In addition to reducing energy consumption, heat exchangers also improve the production conditions, which can generate significant productivity gains. Without being limited exclusively to the poultry industry, the technology developed is modular and can be installed independent of any existing, future or custom module, depending on the consumer’s natural gas needs. Incidentally, these modules are presented in Figure 4 and Figure 5. The introduction of independent modules based on the exchanger design allows modifying the ventilation components or the exchange box for other applications. The ventilation module includes a unique concentric double-flow ventilation method that maximizes the equipment’s compactness and thermal performance throughout the exchanger. This ventilation module also intrinsically develops similar inflows and outflows, limiting losses by infiltration in the rearing building. The transition module allows the configurations to be varied according to the needs of the production environment. Finally, the exchanger module allows localized maintenance and offers different performance/compactness ratios depending on the applications.

Figure 4 –Heat exchanger modules.

Figure 4 – Heat exchanger modules


Figure 5 – Heat exchanger modules.

Figure 5 – Heat exchanger modules

Thermal heat exchanger: a proven solution

The implementation of economic technologies developed in partnership with Gaz Métro’s Innovations program not only means an improvement in the users’ energy consumption, it also means a smaller ecological footprint in the critical context of reducing greenhouse gases. The versatility of the modular exchanger developed gives reason to expect its implementation in greenhouse heat exchangers in the near future, as well as in several agri-food industries that also have hostile operating conditions.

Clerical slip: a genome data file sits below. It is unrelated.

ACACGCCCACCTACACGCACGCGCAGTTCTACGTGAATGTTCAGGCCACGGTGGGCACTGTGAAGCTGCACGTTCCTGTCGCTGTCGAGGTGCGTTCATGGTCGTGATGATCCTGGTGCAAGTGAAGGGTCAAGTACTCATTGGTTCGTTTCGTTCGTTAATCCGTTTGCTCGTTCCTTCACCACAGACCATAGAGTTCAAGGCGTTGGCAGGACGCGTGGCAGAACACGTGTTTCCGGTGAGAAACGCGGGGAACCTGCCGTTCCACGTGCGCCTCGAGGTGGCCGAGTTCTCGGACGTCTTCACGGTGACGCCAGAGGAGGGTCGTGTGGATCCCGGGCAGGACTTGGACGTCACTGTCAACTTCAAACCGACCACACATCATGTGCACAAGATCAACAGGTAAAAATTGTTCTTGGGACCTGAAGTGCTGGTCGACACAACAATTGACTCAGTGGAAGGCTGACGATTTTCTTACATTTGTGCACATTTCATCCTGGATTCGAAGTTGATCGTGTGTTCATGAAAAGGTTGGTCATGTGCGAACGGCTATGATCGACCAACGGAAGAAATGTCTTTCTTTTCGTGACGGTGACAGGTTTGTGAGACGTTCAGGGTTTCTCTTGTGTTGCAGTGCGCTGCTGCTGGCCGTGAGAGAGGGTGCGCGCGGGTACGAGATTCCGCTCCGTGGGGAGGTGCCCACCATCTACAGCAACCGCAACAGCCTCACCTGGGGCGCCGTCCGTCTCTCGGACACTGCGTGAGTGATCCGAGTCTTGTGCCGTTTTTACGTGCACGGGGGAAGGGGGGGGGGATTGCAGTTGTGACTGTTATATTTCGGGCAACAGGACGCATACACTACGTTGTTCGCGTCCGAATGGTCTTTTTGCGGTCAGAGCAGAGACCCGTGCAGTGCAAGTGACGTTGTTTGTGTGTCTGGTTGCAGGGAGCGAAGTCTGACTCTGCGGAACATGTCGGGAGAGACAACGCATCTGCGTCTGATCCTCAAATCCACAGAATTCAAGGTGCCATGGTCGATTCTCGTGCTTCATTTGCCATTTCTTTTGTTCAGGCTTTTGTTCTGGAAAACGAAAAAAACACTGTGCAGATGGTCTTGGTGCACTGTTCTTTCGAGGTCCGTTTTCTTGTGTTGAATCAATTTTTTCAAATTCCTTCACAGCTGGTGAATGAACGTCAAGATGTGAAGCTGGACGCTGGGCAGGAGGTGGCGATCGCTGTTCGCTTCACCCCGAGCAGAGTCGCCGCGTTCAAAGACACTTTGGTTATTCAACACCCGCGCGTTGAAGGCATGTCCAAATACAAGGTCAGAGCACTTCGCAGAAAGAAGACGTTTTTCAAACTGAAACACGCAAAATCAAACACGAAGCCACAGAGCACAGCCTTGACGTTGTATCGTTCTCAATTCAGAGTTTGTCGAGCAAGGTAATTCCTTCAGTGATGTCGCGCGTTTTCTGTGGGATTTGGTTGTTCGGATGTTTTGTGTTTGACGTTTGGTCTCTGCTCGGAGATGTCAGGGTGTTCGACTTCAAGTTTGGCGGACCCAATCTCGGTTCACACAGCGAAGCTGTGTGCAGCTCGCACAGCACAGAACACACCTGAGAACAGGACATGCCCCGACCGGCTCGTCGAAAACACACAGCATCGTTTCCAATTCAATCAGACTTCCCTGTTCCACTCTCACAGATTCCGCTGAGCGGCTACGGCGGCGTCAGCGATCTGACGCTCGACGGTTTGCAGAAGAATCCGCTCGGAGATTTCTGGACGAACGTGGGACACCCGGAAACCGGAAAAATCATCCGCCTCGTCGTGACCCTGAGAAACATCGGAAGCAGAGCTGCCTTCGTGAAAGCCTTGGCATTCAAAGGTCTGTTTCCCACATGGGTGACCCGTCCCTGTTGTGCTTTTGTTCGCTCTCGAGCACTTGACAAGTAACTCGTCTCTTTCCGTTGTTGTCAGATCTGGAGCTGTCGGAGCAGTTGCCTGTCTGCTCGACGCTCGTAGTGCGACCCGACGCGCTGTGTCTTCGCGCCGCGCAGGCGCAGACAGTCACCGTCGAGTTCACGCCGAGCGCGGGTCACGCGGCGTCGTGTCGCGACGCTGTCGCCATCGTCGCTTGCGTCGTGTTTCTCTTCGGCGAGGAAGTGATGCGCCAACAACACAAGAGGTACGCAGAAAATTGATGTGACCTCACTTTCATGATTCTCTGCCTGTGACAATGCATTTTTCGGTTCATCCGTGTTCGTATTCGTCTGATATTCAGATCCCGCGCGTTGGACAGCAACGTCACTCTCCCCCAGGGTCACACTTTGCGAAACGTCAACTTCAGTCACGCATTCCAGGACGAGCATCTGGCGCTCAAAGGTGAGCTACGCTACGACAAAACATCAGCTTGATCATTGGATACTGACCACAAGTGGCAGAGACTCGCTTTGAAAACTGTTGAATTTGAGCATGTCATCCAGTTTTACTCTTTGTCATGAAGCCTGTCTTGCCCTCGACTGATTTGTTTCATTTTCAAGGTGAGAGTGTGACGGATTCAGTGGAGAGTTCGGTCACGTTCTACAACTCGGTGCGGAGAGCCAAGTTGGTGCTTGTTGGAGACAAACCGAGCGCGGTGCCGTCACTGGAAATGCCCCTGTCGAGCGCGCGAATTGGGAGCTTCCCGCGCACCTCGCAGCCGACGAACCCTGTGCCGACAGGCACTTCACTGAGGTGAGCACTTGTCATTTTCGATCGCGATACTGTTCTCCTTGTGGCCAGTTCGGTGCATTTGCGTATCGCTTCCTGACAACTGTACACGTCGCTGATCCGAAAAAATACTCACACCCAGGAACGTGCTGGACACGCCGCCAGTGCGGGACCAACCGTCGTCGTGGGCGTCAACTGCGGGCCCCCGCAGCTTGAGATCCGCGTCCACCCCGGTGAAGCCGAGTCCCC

It should be noted that heat recovery measures are eligible for Gaz Métro’s Implementation Assistance program. The savings, calculated in advance by an engineer, are subsidized at $0.25/m3 saved. Visit gazmetro.com for more information on the Gaz Métro’s Implementation Assistance program.

Grant to encourage energy innovation

Gaz Métro offers a grant to encourage the development of new technologies or the innovative use of existing technologies that seem to have very promising energy efficiency potential. By registering in the Innovations program, participants obtain a grant to reduce the development costs of their experimental or demonstration projects. The grant can cover up to 75% of the development costs of projects involving innovative technologies or approaches, up to a limit of $25,000 for an experimental project and $100,000 for a demonstration project.


1 The efficiency is estimated because the humidity (very low %) in the fresh air flow is negligible

2 The inflows and outflows are equal. Crmin≈Crmax≈1


Sami Maksoud Eng, M.Eng., CMVP®
Advisor DATECH Group, Gaz Métro

Gabriel Gagné-Marcotte, B.Eng.
Product Development Director